While GFOA recommends a minimum reserve fund balance to be considered financially healthy, the organization's guidelines do not recommend a maximum amount.

"There can be a problem with too much," said Sarah Wetmore, vice president of The Civic Federation, a government finance research group based in Chicago. "You get into the question of whether the government is overtaxing."

Soto said Hainesville officials are planning an infrastructure renovation campaign that will chip away at some of the reserves, and short-term and long-term plans are in the works to identify how some of the excess reserves will be spent as well.

"You will see a reduction," she said. "We're changing how we manage our funds."

Stephen Gauthier, the director for technical services at GFOA, said the association doesn't put a cap on reserves because each government is funded differently and relies on different ratios of taxes for revenue. Some taxes are more stable than others, and governments that rely more heavily on less stable taxes, like sales tax receipts, may want to keep larger reserves in case of emergencies.

"The less predictable things are, the more you need a buffer," Gauthier said.

Inverness Village Administrator Curt Carver said it's the board's policy to keep a reserve that amounts to at least 100 percent of a year's worth of expenses. In 2012, that level was at 208.7 percent, or nearly $6.2 million.

"We keep the reserves up to be sure we had the financial flexibility to handle unforeseen events," Carver said. "I think you'll see some spending down of the reserves. We're obviously higher than policy dictates."

Carver said some of those funds will be earmarked for repairs and renovations to village hall. However, he noted he is unaware of any complaints about the size of the village's reserve fund.

"Our audits have been on our website for years and it hasn't been a surprise," he said. "It doesn't seem to be an area that has garnered a lot of attention."

But it's not really that easy to find the reserve amount in a government's audit, since there's no single line item anywhere. To calculate government reserves using GFOA's guidelines, one has to add together the "unassigned, assigned and committed" general fund balances, according to the association's policies. Those figures are usually found in the first 30 to 40 pages of audits that can be anywhere from 50 pages to more than 200 pages long. And there's also some disagreement among government finance experts as to what should constitute reserves.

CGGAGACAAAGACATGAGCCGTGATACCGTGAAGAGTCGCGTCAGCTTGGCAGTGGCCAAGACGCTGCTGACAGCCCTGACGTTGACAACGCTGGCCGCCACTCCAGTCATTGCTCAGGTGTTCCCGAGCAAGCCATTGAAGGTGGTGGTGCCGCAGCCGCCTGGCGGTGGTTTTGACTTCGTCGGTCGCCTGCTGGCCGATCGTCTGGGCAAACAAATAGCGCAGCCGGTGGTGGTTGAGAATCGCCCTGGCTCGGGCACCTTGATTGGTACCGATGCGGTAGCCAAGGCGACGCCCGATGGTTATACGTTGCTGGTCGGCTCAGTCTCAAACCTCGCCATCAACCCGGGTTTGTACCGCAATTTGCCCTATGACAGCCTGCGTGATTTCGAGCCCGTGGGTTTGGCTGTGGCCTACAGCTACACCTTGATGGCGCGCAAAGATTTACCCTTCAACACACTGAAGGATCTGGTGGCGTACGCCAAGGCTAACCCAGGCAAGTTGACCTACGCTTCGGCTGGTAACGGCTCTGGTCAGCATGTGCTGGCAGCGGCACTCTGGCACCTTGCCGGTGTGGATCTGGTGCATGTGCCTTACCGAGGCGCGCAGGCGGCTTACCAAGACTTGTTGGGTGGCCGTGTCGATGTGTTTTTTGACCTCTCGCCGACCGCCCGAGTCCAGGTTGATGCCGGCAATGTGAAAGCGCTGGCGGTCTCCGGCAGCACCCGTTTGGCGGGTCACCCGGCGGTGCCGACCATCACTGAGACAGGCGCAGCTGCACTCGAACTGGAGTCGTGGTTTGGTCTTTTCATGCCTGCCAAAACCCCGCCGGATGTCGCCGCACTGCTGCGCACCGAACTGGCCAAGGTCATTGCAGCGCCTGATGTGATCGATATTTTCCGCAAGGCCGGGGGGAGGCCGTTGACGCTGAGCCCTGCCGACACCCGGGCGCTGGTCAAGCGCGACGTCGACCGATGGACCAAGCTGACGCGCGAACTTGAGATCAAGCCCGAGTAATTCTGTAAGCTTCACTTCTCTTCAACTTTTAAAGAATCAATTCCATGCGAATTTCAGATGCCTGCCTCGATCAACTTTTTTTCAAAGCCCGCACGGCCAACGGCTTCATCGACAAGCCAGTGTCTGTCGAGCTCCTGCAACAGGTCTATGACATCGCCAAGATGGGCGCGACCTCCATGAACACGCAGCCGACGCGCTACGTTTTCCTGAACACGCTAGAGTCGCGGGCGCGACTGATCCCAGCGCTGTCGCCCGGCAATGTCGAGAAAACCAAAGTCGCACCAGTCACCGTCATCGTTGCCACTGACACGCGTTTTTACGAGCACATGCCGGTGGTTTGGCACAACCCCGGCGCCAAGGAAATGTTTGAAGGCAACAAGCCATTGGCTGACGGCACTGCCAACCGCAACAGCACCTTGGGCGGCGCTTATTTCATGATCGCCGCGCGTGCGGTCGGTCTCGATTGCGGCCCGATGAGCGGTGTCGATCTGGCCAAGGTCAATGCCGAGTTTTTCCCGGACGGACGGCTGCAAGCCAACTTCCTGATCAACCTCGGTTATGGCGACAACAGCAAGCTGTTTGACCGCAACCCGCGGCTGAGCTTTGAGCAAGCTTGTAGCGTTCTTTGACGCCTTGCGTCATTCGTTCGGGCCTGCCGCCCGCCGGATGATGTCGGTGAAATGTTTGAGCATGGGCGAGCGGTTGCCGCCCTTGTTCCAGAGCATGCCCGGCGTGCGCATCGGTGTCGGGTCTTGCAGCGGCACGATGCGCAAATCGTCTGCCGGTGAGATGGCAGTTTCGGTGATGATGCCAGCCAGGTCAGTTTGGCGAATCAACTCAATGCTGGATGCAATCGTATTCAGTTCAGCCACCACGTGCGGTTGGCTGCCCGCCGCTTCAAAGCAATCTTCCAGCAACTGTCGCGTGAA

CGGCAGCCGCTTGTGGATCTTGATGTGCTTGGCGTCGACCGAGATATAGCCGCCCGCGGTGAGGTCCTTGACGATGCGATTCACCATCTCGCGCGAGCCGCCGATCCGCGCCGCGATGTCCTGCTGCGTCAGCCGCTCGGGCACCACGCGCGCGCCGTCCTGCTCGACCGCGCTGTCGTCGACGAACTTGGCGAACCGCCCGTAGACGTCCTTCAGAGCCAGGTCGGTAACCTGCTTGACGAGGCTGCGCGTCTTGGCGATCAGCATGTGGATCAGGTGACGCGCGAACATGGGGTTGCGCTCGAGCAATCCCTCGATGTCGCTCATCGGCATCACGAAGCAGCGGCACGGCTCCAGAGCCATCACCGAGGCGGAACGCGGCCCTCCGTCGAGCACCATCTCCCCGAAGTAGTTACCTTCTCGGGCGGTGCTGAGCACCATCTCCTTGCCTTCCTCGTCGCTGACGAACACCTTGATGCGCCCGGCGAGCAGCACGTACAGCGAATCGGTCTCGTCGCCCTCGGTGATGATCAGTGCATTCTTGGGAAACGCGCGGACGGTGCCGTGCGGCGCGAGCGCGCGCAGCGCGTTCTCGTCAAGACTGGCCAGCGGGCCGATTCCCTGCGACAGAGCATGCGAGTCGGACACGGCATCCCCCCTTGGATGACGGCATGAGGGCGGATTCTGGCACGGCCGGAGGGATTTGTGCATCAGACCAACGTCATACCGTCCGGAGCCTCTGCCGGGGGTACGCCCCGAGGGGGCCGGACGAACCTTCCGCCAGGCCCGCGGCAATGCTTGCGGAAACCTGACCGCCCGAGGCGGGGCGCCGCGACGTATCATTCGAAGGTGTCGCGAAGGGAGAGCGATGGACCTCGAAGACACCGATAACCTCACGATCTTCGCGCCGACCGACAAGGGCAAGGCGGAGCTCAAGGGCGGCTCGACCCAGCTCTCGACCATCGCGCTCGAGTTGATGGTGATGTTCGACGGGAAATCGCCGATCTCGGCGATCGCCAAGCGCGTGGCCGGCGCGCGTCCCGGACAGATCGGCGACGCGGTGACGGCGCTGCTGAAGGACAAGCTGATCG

"Governments want you to forget that they have all this pension debt," said Sheila Weinberg, founder and CEO of Truth in Accounting, a group pushing for more uniform, understandable and accessible government financial reporting requirements. "If you don't measure it and take it into account, you don't manage it well."

The GFOA guidelines for reporting reserves does not take into account unfunded pension liabilities, though none of the municipal leaders who were asked about excess reserves mentioned funneling any of that money into pension liabilities.

Lincolnshire Mayor Brett Blomberg defended the village's $11.6 million reserve fund, which was 140.8 percent of the village's expenses in 2012, saying the small property tax levied by the village goes only to cover police pension obligations.

"I could see where someone would say you're just sitting on this money and why are you doing that?" Blomberg said. "But drive through the village and see the condition of the streets and the parks and how well everything is maintained. We've had no complaints about it, and occasionally we have discussed eliminating the property tax for the police pension."

Got a tip?

Contact Jake at jgriffin@dailyherald.com or (847) 427-4602. Follow him at facebook.com/jakegriffin.dailyherald and at twitter.com/DHJakeGriffin.